For most, a cancer diagnosis is a life-altering event that happens once. For Cinde Dolphin, it became an all too familiar adversary, striking not once but multiple times. It wasn't just her resilience in the face of repeated cancer battles that was remarkable. Dolphin also designed an innovative solution for patients because of her challenges with postsurgical drains.
If you or a loved one is considering breast reconstruction after cancer, you should know about the latest innovations. These include autologous tissue transfer techniques like deep inferior epigastric perforator flap surgery, known as DIEP flap.
The power of support: How peer networks shape reconstruction experiences for breast cancer survivorsAriel Frankeny | Freelance Writer Monday, October 23, 2023
Many women who have received a breast cancer diagnosis have no idea where to start their treatment, who to ask for help or what steps to take to ensure that they are well-informed and well-supported from the start. They are simply overwhelmed and unsure of where to turn for much-needed guidance and support.
A mosaic of surgical prowess and patient-centered care, the DIEP (deep inferior epigastric perforator) flap procedure has carved its place in the realm of breast reconstruction, especially for those navigating the tumultuous journey of breast cancer.
The relationship between women and their breasts is deeply intertwined with concepts of womanhood, femininity and gender identity in our world. Thus, the impact of breast cancer and mastectomy goes far beyond the physical.
Many women want to reclaim their body following breast cancer and mastectomy. One possible next step is to opt for breast reconstruction. Some reconstructions are performed using breast implants, but there are options available that involve reconstruction without the use of implants.
Mastering reconstruction: A comprehensive guide to autologous tissue transfer in breast cancer recoveryDaisy Brumby | Freelance Writer Monday, October 2, 2023
Many facing a mastectomy will explore breast reconstruction. Implants are a popular option, but not the only one. Another option worth considering is autologous tissue transfer, a procedure in which a skilled plastic surgeon uses your own tissue to recreate the breasts.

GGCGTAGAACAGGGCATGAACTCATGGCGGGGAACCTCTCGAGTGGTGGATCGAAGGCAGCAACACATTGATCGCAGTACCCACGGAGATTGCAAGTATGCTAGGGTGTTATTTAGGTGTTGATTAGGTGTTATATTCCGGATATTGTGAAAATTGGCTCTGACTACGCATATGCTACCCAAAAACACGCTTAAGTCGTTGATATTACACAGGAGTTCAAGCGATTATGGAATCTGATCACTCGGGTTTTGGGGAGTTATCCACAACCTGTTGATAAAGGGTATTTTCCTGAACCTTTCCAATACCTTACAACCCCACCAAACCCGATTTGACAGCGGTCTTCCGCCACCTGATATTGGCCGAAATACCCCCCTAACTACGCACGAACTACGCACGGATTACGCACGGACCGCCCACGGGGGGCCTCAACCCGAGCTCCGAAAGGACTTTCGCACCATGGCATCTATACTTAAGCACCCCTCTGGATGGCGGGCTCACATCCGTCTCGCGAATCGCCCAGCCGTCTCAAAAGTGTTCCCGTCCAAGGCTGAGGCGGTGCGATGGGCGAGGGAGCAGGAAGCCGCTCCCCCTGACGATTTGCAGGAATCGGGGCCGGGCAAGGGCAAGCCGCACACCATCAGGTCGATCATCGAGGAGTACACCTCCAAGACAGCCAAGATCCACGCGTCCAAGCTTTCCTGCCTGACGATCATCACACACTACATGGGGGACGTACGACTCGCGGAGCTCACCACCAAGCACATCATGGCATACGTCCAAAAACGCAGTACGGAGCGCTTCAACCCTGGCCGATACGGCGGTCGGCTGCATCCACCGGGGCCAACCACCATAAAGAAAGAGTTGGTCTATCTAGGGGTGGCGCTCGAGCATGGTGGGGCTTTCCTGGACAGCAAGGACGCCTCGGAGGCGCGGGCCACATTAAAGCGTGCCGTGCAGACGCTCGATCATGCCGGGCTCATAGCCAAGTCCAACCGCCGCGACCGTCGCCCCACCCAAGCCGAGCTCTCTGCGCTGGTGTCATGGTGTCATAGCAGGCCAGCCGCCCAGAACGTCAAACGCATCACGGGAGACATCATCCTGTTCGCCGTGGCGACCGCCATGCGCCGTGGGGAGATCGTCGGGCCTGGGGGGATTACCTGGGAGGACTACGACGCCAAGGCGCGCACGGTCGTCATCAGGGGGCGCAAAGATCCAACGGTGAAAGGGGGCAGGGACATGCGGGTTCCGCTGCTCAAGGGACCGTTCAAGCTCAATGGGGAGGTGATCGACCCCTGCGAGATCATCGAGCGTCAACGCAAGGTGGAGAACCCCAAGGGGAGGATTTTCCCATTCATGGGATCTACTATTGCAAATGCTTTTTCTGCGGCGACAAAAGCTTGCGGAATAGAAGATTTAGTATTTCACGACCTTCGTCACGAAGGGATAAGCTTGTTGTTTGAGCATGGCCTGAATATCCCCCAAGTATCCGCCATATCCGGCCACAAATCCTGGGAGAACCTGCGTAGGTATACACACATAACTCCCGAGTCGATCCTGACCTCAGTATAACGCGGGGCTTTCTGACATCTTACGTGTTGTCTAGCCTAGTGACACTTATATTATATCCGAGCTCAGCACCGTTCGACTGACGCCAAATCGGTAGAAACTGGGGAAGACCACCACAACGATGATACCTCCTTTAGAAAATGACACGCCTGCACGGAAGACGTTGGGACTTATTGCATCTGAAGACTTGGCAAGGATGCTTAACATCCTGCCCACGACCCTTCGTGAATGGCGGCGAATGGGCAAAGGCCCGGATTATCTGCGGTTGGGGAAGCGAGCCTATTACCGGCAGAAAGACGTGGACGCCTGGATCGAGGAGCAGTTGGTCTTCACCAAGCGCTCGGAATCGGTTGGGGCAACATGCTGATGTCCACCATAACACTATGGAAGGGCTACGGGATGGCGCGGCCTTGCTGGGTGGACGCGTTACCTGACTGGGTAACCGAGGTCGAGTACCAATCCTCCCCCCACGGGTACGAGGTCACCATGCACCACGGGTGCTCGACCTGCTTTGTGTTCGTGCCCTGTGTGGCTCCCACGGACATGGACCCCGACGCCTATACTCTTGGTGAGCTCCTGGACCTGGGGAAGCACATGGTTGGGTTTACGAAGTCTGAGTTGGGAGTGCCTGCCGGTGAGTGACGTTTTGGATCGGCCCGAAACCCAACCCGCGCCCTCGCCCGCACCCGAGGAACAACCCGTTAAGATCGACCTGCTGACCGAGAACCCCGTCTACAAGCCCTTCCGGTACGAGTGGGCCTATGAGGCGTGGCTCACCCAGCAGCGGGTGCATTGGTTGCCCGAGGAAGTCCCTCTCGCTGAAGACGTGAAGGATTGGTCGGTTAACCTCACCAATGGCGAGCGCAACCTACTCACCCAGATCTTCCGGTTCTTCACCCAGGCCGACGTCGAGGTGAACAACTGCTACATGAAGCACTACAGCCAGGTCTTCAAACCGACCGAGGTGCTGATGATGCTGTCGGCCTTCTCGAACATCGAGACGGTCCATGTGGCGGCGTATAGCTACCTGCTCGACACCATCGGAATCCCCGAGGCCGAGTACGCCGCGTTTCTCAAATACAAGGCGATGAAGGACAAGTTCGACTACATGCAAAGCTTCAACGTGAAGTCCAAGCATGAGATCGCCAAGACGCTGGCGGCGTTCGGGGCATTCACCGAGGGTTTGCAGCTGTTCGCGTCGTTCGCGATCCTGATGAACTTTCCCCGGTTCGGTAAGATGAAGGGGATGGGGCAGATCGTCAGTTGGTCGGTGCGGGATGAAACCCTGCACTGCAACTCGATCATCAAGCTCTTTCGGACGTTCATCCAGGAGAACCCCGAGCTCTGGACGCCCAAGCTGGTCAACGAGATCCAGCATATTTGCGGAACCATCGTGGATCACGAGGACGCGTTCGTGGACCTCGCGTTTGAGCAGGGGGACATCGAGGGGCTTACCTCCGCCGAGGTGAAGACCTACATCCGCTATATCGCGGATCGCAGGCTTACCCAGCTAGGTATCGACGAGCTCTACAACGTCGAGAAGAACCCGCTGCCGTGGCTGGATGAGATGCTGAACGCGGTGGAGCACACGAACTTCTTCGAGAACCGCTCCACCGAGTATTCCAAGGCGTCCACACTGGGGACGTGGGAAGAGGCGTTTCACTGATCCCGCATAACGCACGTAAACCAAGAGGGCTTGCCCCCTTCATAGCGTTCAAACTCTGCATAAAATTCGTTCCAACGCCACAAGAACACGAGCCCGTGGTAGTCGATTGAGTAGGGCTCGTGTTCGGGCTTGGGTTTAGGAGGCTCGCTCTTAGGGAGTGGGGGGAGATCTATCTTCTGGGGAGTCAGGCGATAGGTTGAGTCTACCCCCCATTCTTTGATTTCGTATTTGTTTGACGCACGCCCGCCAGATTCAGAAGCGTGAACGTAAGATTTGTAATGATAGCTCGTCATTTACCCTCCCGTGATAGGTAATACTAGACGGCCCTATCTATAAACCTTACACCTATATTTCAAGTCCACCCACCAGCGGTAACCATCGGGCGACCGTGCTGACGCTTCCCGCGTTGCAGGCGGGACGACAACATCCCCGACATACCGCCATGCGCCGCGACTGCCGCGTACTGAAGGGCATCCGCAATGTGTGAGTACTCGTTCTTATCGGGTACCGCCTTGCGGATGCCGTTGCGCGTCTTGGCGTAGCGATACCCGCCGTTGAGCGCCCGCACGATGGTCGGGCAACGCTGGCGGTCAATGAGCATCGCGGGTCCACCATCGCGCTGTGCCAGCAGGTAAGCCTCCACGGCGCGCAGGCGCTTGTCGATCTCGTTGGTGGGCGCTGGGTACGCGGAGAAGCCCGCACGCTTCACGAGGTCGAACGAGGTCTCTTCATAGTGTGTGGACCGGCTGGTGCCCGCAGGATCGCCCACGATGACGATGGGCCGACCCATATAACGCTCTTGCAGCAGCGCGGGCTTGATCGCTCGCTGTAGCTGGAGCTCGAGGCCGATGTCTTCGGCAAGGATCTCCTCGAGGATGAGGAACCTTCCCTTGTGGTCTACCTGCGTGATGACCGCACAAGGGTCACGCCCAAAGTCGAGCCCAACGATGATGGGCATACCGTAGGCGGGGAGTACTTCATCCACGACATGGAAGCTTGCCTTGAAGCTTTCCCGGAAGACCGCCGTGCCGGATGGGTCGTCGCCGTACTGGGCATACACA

In a recent development for women seeking post-mastectomy solutions, a seemingly inconspicuous alteration in medical billing threatens to create significant obstacles in accessing DIEP flap breast reconstruction surgery.
Emily McLaughlin's breast cancer diagnosis in 2016 transformed her from a practitioner to a patient overnight. As a plastic surgeon, she had reconstructed plenty of breasts affected by cancer. Still, she never guessed that she would need these same surgeries, putting her into a unique category of providers.
Dr. Rosie Ann Riley led a busy life in 2020 – the veteran had served her country in the Marine Corps and was a community volunteer. Illness was the last thing she expected to contend with, so she was angry when a mammogram a few weeks before Christmas revealed she had stage one breast cancer.
Boudoir photographer Jennifer Rozenbaum was on top of the world at age 41. She was well-known within the world of portrait photography, had a large social media following and had given a TEDx talk about boudoir photography, encouraging women to be shamelessly feminine.
Breast Reconstruction Awareness Day educates women about post-cancer breast reconstruction options. Celebrated this year on October 19, BRA Day features parades and community events in more than a dozen states throughout the nation.
Freelance writer Carin Silkaitis shares her experience getting her breast implants exchanged 10 years after her initial breast reconstruction procedure.
One in eight American women will be diagnosed with breast cancer at some point in their lives, and when they are, it helps to have choices for breast reconstruction after cancerous tissue removal. Thanks to innovations in surgery, women now have more options than ever when it comes to post-cancer breast reconstruction.
When Merry Maddox Rogers was first diagnosed with breast cancer 13 years ago, reconstruction was the last thing on her mind. "I didn't care," she recalls. "I was just thinking, 'get it out, get it out, get it out.'"
Navigating a breast cancer diagnosis can be an all-consuming experience. Whether processing the news, preparing for a mastectomy or going through chemotherapy, the process often takes over every facet of your life, and likely, the last thing on your mind is reconstructive surgery.
On the other side: ASPS President shares lessons learned during her breast cancer and reconstruction journeyBy Kendra Y. Mims-Applewhite Tuesday, September 15, 2020
ASPS President Lynn Jeffers, MD, MBA, discovered she had breast cancer in 2018 after an MRI revealed a malignant lesion that her routine screening mammogram missed. She underwent a bilateral mastectomy and reconstruction with tissue expanders, and began chemotherapy and radiation while serving as president-elect, and subsequently, president of the Society.
The decision maker: A breast cancer diagnosis wrested control away from Pamela Bailey – but she took it back quicklyBy Paul Snyder Tuesday, September 15, 2020
Throughout her life, Pam Bailey prided herself on her ability to take control. The daughter of parents who took part in various philanthropic efforts, she dedicated much of her time to continuing that cause, leading organizations that supported children's hospitals and took care of neglected and abused children.
Alisa Savoretti never imagined returning to the Las Vegas stage without her breast. The former showgirl retired her dancing shoes to build an e-commerce business after years of touring the world. She poured her time, energy and money into launching a successful online furniture store, but her plans took an unexpected turn in 2001 when she felt a lump in her right breast.